Even after 2009, however, ethnic and religious tensions did not subside completely. All subsequent governments have manipulated the tensions, and no administration has attempted to uproot radical priests and intolerance. Policymakers fear to offend those leaders’ constituents. Christians, particularly Evangelicals, are threatened and intimidated. In recent years, Muslims have also increasingly become the target of attacks and hate speech. Nationalist Buddhist groups like the BBS are particularly aggressive. Over time, the BBS has become a broad-based movement that has ramifications throughout the country. It could also count on the silent support of Rajapaksa, who was in office until 2015.
At a large rally in February 2013, the BBS published a ten-point resolution. Among other things, it demanded that food should no longer be certified as halal, that women should no longer be allowed to work in the Middle East and that no more mosques should be built with funding from Arabic countries. The BBS propagated the idea that Muslims would destroy Buddhist heritage and that Muslim business owners would force their Sinhalese employees to convert to Islam.
This BBS campaign came to a head in the June 2014 riots that cost four people their lives. Around 80 others were wounded and thousands were displaced. The leaders of the BBS and other radical groups escaped unscathed.
There was another wave of violence against Muslims in February 2018. This time, it was primarily perpetrated by the group Mahason Balakaya. In Sri Lanka’s central province, numerous Muslim-owned businesses were destroyed after a group of Muslim youth had killed a Sinhalese in a fight. A visually-impaired Muslim died in a burning house. The leaders of the extremist organisations that was responsible for the aggressions were arrested and charged, but they were later released on bail.
The Easter Sunday bombings led to the latest flare-up of anti-Muslim violence. Some three weeks later, Muslim businesses were attacked in multiple cities in the northwest and west. According to the Muslim activist Hilmy Ahamed, most of these incidents were inspired by rivalries between shop owners. In his eyes, the problem is that “racism mobilises the mob”. A full-blown campaign is going on against Muslim women. Many Sinhalese have decorated their shops with stickers that read “Api Sinhala” (“We are Sinhalese”).
A disconcerting pardon
Galagoda Aththe Gnanasara, the general secretary of the BBS, is a Buddhist monk. He was sentenced to prison last year for threatening witnesses and lawyers in court. Shortly after the Easter Sunday attacks, he was pardoned by President Maithripala Sirisena. He had not even served a single year of his six-year sentence. The head of state was apparently eager to secure the support of Buddhist-Sinhalese hardliners.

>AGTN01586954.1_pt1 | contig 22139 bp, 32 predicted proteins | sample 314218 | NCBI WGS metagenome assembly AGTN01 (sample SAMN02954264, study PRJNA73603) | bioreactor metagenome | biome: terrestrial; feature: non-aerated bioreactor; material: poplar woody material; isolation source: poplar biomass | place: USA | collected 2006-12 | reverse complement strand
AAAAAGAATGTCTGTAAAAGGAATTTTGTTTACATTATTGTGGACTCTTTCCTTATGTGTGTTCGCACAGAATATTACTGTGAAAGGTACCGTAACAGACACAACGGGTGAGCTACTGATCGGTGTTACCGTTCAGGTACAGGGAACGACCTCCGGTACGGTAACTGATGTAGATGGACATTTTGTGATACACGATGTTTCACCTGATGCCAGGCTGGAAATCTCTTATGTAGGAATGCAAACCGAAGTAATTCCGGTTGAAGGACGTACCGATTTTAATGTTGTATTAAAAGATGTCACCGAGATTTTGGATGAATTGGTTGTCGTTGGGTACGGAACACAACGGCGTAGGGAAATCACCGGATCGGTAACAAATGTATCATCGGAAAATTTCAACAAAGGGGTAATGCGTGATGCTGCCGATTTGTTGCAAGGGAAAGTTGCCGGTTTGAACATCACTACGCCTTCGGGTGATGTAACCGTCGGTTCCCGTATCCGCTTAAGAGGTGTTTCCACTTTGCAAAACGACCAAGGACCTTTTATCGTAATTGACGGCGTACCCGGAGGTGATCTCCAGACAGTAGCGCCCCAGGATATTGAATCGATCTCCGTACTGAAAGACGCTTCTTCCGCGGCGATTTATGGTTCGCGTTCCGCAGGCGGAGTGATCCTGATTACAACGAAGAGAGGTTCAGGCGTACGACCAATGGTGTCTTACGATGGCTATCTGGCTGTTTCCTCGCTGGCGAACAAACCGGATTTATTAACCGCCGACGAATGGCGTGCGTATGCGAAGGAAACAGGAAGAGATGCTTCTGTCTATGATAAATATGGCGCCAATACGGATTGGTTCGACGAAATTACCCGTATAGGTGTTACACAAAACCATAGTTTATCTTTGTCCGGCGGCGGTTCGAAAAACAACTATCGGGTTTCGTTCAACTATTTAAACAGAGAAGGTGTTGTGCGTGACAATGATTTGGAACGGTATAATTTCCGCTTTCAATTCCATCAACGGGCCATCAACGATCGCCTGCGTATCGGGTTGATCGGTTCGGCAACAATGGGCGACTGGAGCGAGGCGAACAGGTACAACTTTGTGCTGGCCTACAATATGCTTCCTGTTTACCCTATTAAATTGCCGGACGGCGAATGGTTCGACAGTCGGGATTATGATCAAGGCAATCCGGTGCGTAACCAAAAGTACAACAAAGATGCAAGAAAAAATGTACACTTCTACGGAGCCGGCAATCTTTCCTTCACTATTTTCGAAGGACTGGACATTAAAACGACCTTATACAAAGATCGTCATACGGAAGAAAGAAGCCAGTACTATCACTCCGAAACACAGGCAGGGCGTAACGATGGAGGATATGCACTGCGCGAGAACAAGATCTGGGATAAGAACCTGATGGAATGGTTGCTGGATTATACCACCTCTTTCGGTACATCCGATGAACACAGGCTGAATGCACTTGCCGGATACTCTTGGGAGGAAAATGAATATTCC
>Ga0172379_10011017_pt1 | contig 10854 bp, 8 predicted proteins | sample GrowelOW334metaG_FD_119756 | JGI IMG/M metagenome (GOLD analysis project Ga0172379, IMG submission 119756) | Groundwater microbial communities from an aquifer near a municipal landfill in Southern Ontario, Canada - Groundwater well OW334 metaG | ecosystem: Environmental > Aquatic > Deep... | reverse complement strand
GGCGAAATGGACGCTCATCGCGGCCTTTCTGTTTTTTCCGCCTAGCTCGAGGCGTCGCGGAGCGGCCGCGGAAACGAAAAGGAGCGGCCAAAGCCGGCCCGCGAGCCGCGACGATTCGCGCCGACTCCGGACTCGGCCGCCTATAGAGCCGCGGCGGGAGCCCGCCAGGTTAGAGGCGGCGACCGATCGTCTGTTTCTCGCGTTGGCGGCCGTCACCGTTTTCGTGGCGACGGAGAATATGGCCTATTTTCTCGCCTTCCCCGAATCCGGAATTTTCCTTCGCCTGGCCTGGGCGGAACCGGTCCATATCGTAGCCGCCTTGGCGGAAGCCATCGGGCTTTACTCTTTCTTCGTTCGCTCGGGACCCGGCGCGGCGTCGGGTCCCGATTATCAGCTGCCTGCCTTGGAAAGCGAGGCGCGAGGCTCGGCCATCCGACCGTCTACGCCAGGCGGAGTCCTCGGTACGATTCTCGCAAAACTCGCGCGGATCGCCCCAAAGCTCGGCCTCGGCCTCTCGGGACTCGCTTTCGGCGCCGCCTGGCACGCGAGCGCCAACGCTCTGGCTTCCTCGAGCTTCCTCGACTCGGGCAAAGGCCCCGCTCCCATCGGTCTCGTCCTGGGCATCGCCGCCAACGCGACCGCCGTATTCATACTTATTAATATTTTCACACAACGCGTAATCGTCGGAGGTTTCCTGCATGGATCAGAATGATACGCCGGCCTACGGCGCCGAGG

The current government had never criticised the radical monk in the past, even though it came to power primarily on the votes of Hindus, Christians and Muslims. The pardon disconcerted human-rights activists in Sri Lanka. It is now being contested in court. The BBS, meanwhile, is enjoying the public’s full attention, staging huge rallies and dominating TV news.
The ethnic tensions are playing into the hands of the nationalist Sri Lanka Podujana Party (SLPP), which is now fielding Gotabaya Rajapaksa, the former president’s brother as its presidential candidate. The party wants to come back into power in the upcoming elections and is trying to secure the support of Sinhalese voters with racist statements. At a demonstration in the city of Kandy, Gnanasara went so far as to say that he wants a parliament that is only made up of Buddhist-Sinhalese representatives. “We cannot have any minorities in parliament because that would give them the power to make decisions about the government.”
Hopefully the upcoming election campaign will spark a public debate about what kind of country Sri Lankans want to live in. We will know in January whether a Buddhist-Sinhalese theocracy will prevail or a multi-cultural vision that has the courage to treat all religions and ethnicities equally. The great irony is that Sri Lanka has a long history of religious communities living peacefully side by side. Such peace cannot be taken for granted however, because identity politics offers reckless leaders routes to power.
Anupama Ranawana-Collie is a theologian, writer and researcher and presently a visiting researcher at Oxford Brookes University, Oxford, United Kingdom.
Arjuna Ranawana is editor of RepublicNext.com.